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ned bell tom weirich sagebrush golf course

Sagebrush Golf Club Aims to Ace Culinary Tourism with the Addition of Ned Bell

ned bell tom weirich sagebrush golf course

Culinary director Ned Bell (left) and executive chef Tom Weirich have ambitions to turn Sagebrush Golf Course into a dining destination in a lightly visited part of British Columbia. (Adrian Brijbassi photo for Vacay.ca)

Avid golfers in British Columbia have been aware of Sagebrush for years. Now, with the arrival of one of Canada’s leading chefs, the rest of the tourism world can prepare to take notice of the expansive property that rises from the shores of Nicola Lake.

Ned Bell was recruited by Sagebrush partner and former Intrawest executive Michael Coyle to lead the property as its culinary director. The goal is to dramatically transform the Sagebrush experience, turning it into a destination for food connoisseurs as much as it is for hard-core golfers.

Bell and executive chef Tom Weirich have made the shift from the Okanagan Valley’s Naramata Inn, recognized for its fine-dining focus, to the golf course, where diners still expect excellent execution even if their tastes aren’t nearly as adventurous.

sagebrush 15th hole green panorama

As seen from above the 15th hole, Sagebrush Golf Course offers spectacular views of Nicola Lake and its surrounding mountains. (Adrian Brijbassi photo for Vacay.ca)

“We’re not trying to be one of the best restaurants in Canada, but we’re trying to be the best destination golf course food and beverage in B.C.,” says Bell, who is noted for his TV appearances in Vancouver and charity initiatives across Canada.

With his stature comes immediate attention for Sagebrush.

“He has raised our profile incredibly,” says Sagebrush general manager Chris Hood. “He has built an experienced team quickly, and for me he has been a huge assistance with identifying the right equipment and building out the layout to execute on our plans. He knew what works for the things he wants to do and that allows us to do things properly from the beginning rather than relying on sales people to tell us what they think we should do and then turn it over to a chef and say, ‘Here you go, work with this.’ Instead, Ned is part of those decisions and I think it’s going to pay off tremendously. Especially when you look at what’s going to happen at our mid-course amenity area.”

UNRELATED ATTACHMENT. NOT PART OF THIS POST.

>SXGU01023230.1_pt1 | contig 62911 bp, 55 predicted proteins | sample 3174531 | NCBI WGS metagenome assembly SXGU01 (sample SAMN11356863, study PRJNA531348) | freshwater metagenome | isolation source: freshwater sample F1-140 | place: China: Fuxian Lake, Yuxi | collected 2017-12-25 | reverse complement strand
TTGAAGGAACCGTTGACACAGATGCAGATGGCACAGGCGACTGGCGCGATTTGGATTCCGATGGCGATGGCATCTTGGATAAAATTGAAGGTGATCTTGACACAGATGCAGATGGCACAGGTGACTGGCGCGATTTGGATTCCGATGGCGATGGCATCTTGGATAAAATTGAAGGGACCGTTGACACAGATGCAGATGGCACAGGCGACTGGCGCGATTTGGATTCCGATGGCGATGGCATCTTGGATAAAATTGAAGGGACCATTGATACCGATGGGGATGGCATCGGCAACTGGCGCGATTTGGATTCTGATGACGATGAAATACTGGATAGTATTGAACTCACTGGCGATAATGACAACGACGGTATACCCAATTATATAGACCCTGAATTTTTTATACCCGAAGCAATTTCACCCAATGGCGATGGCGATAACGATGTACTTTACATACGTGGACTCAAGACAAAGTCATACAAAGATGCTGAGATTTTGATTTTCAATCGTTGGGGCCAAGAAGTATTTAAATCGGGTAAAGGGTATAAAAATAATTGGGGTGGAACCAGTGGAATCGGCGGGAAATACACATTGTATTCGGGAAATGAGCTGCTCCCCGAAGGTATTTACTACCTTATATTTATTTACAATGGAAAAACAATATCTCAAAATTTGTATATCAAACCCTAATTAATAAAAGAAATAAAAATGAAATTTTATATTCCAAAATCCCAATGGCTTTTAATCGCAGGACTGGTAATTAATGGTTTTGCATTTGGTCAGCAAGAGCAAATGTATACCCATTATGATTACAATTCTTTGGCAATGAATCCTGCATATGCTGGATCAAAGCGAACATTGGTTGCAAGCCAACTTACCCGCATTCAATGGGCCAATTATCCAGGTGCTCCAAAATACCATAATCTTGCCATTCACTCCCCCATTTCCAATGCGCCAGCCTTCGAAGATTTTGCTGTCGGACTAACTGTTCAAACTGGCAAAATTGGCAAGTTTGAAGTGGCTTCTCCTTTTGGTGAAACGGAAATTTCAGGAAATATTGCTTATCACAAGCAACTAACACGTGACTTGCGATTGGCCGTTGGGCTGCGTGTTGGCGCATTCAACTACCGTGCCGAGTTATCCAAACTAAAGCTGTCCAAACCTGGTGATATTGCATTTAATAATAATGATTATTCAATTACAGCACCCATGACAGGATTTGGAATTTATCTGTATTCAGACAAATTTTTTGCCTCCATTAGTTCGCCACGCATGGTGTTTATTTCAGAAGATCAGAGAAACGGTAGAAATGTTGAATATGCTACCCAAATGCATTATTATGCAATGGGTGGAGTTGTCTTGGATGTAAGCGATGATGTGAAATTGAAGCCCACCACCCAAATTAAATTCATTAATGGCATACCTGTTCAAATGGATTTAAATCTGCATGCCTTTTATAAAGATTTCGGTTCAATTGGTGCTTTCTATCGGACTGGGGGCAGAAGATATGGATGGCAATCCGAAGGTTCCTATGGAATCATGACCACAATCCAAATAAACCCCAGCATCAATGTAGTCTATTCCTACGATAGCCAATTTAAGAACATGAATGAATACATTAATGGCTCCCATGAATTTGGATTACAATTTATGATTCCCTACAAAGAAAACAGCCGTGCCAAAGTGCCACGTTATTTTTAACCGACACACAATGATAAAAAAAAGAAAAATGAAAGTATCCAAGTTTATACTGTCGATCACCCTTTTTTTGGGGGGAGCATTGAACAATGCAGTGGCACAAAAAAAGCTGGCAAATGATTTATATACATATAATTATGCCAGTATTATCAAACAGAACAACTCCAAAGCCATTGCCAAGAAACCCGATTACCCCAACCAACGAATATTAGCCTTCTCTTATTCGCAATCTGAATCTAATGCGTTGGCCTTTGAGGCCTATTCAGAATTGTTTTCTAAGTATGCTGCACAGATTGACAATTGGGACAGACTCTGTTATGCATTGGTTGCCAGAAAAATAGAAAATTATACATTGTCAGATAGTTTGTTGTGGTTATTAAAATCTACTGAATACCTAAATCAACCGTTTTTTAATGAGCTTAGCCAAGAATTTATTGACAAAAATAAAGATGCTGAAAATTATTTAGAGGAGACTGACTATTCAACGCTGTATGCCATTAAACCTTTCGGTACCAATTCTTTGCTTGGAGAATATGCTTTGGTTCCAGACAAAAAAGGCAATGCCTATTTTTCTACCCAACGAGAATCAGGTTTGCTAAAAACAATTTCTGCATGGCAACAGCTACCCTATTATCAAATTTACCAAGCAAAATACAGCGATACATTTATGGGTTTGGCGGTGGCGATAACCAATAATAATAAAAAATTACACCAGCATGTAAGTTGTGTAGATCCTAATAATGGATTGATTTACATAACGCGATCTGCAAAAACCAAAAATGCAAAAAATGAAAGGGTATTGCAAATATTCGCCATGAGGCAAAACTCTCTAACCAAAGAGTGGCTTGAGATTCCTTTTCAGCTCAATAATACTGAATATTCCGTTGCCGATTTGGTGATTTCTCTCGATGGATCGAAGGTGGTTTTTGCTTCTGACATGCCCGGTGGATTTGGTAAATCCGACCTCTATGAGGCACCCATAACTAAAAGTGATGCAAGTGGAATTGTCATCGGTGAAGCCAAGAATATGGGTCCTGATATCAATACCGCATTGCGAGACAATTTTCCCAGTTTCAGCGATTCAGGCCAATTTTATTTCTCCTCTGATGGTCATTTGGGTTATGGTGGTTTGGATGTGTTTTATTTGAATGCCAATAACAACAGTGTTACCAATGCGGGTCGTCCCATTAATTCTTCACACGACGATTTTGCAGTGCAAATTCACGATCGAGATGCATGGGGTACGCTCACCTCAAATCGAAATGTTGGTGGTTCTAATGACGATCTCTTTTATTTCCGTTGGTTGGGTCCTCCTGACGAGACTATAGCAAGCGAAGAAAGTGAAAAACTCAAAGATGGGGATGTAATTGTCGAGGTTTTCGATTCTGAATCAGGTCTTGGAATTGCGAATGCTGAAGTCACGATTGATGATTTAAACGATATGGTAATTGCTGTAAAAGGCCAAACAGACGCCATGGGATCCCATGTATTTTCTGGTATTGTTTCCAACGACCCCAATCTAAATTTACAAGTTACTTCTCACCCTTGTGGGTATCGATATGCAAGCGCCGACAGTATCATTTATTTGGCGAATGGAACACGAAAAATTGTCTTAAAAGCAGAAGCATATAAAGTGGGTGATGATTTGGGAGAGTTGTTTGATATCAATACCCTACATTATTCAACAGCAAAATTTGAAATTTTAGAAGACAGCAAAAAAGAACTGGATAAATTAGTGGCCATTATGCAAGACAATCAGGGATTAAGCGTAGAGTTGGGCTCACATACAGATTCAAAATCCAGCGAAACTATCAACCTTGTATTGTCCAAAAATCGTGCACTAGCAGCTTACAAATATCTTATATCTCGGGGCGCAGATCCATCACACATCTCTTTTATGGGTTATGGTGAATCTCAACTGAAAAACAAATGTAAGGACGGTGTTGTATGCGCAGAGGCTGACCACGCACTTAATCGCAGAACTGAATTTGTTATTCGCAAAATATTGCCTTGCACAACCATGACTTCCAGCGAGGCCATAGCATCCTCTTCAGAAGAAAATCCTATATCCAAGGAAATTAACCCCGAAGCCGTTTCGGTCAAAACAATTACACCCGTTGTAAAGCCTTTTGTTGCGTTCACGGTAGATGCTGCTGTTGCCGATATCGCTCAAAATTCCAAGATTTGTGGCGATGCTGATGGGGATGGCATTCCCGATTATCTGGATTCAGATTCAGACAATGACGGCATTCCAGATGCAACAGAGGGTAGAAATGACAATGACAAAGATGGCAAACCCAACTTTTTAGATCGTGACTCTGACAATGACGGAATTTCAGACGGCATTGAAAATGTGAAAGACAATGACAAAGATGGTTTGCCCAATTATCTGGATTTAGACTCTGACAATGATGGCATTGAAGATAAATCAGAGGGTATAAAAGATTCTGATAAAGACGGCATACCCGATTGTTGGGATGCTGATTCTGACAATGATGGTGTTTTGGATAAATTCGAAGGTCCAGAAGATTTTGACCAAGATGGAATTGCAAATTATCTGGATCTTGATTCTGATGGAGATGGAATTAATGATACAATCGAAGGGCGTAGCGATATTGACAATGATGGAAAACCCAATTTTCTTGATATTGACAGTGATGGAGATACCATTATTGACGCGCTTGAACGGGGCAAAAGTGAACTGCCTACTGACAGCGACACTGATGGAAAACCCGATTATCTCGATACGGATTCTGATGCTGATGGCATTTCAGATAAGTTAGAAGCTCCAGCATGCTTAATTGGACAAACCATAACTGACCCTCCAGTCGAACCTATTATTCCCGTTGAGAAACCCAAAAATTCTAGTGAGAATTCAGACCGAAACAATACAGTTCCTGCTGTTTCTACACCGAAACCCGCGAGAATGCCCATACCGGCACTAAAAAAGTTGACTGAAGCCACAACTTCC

The new Hideout building at Sagebrush promises to be much more than a pit stop for golfers. The mid-round amenity lounge is scheduled to debut in July 2024. (Adrian Brijbassi photo for Vacay.ca)

That spot is called the Hideout and its renovations will set the Sagebrush experience on a plateau above most other golf courses in the province. Located about 50 yards below the 13th-hole tee boxes, the reimagined space is now more of a relaxing lounge than a grab-and-go stop that is typical of a golf outing. It’s made for lingering. Fly-fishing poles are stationed on a ledge above a lake filled with trout from the same supplier that provides the fish for the clubhouse restaurant. Bell has helped design the Hideout’s new kitchen to have the equipment to turn out custom-made burgers and other popular fare. There will be a well-stocked bar, too, and patio seating. Although the Hideout has been a part of the Sagebrush vision from the beginning, it never had kitchen service or such quality of design.

trout sagebrush

Locally sourced trout is one of the highlights of the menu at Sagebrush Golf Course. It’s served with fingerling potatoes, turnips, and snow peas. (Adrian Brijbassi photo for Vacay.ca)

No doubt golfers who have had a tough go of the first 12 holes will be tempted to cut off the round and replenish their spirits at the Hideout. And for all of those who want to continue to the finish, Hood says it’s no problem for them to drive a golf cart back to the Hideout for some 19th-hole satisfaction.

Such flexibility is an example of Sagebrush’s relaxed pace of play. The course doesn’t get crowded (tee-off times are spaced out at 15 minutes between groups) and there are plenty of opportunities to take in the scenery, including before the round begins. The Double-8 Ranch is a 16-hole, pitch-and-putt course that debuted in 2022, and the large chipping-and-putting practice zone behind the pro shop is dubbed “The Badlands” because of its sand bunkers. (Sagebrush doesn’t currently have a driving range.)


Among the highlights of Sagebrush are the exquisite views of Nicola Lake near the small town of Merritt. (Adrian Brijbassi photo for Vacay.ca)

“For us, 110 to 120 rounds is a busy day,” Hood says of the usual amount of traffic at Sagebrush, which has previously ranked among the top courses in Canada and the most highly rated public course in B.C. “We want people to have space, or elbow room, out there. What we offer is more of a boutique-style experience for golf.”